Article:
The fields were also protected by huge wasps in shining red armor.
Crimson wasps were a hybrid of the fierce giant hornet and the brown hornet. They preyed exclusively on harmful insects while leaving humans and livestock alone.
Opposite the fields, on the farthest side of the farm was the barn.
I think there was a reason we never visited the barn until the very end. Unlike plants and insects, animals altered by cantus specifically for the purpose of producing large amounts of meat, milk and wool were probably unpleasant to look at. So it was a relief when we visited the cattle barn and saw only normal looking cows lined up before us.
“What the heck? It’s all normal cows here.”
You had to admire Satoru’s insensitivity.
“That’s not true,” Shun pointed at a corner of the barn. “Aren’t those pouch cows?”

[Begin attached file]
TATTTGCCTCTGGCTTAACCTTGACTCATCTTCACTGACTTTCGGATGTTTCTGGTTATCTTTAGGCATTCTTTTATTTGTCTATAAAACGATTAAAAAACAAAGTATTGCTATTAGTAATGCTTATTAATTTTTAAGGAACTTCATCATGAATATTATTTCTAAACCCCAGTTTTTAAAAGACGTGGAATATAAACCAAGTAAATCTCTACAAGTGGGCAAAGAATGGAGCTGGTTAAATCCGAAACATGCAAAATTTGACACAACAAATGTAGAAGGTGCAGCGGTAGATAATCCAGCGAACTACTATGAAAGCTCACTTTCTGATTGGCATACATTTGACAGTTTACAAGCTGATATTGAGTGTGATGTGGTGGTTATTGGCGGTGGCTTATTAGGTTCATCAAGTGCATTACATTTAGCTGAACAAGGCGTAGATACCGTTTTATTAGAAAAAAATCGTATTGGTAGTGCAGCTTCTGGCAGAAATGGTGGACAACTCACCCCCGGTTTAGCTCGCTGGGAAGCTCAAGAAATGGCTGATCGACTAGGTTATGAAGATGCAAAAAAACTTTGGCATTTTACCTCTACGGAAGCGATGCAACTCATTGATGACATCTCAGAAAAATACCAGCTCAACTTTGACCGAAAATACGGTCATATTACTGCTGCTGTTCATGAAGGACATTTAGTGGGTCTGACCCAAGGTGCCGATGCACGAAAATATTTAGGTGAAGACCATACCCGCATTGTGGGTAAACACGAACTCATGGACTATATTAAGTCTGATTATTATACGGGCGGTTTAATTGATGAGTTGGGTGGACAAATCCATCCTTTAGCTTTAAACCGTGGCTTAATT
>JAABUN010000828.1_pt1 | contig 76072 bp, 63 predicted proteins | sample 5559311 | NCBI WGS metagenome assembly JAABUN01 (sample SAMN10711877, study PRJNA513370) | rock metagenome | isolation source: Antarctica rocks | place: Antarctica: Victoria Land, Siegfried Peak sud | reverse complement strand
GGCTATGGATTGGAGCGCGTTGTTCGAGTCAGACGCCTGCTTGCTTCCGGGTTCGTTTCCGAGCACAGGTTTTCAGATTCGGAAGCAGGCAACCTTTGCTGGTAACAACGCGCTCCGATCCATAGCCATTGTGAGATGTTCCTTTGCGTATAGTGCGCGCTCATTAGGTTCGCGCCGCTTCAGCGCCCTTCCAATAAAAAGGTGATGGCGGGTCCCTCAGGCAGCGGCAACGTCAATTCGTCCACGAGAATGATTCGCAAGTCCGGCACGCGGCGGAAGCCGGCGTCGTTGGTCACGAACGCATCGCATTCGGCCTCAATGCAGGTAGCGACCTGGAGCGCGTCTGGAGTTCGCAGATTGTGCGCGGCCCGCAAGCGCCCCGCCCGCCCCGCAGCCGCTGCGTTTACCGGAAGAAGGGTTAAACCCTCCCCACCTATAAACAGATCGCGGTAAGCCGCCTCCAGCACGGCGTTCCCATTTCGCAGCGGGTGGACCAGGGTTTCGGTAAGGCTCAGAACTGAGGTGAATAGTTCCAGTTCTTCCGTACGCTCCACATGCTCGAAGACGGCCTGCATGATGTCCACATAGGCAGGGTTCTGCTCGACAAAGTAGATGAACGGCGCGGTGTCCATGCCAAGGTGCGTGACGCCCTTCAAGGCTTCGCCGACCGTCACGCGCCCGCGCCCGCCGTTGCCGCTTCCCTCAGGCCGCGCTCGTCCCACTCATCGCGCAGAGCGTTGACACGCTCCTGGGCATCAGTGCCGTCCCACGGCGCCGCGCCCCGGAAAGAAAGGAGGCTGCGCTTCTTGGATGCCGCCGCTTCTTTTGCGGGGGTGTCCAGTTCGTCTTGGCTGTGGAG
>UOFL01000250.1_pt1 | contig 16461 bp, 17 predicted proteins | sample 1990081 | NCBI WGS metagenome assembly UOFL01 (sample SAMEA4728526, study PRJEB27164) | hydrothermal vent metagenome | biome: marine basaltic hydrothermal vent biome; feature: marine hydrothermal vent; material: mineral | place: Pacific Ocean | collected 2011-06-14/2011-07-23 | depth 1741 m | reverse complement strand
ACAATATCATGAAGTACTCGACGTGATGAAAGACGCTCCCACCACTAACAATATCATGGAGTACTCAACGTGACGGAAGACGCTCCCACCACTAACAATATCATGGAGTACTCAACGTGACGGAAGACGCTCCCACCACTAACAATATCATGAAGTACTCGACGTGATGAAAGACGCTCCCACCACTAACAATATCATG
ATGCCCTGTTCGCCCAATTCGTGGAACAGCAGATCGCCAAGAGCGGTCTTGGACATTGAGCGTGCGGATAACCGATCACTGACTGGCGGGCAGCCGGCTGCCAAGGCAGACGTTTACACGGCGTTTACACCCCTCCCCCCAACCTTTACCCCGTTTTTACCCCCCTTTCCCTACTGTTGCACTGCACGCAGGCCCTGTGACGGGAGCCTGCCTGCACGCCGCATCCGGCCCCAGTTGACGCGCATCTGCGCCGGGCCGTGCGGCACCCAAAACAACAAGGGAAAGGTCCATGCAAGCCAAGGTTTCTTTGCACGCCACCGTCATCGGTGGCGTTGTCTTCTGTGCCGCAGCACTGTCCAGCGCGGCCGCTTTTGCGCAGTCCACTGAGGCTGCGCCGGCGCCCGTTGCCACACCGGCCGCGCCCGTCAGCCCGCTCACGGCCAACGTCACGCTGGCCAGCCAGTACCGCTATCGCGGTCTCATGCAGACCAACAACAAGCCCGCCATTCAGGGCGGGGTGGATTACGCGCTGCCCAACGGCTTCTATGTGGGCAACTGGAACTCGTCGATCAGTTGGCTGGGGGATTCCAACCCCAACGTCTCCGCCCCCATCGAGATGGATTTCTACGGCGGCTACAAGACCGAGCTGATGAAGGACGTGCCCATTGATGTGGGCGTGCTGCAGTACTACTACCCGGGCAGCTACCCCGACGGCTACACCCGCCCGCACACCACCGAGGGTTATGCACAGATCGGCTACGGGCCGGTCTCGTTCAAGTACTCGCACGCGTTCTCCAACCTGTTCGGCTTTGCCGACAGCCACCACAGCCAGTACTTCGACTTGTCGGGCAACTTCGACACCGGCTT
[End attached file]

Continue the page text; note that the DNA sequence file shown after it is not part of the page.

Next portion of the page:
We all turned to look.
“It really has a pouch!” Maria exclaimed.
Between the hind legs of a brown cow was a small white balloon.
“Oh, all the cows over there are pouch cows,” said the guide, a well built man whose name I’ve forgotten. He seemed slightly uncomfortable, like we had touched upon a subject he would rather not discuss.
“How come you don’t take the pouches off?” Satoru asked, oblivious of the guide’s discomfort.
“Well…since the olden times, all dairy farmers have said that cows with pouches have a better immune system and are resistant to diseases. We’re trying to determine if that’s true or not.”
Since we had not seen any altered animals in our field trips until now, I thought it was reasonable that we were intrigued by the pouch cows.
In order to explain better, I have a book called “The Natural History of the New Japan Islands” for reference. It’s stamped “classified”. This is the third class of books, treated with discretion because they have the potential to be harmful to the mind of the reader. Here is an excerpt.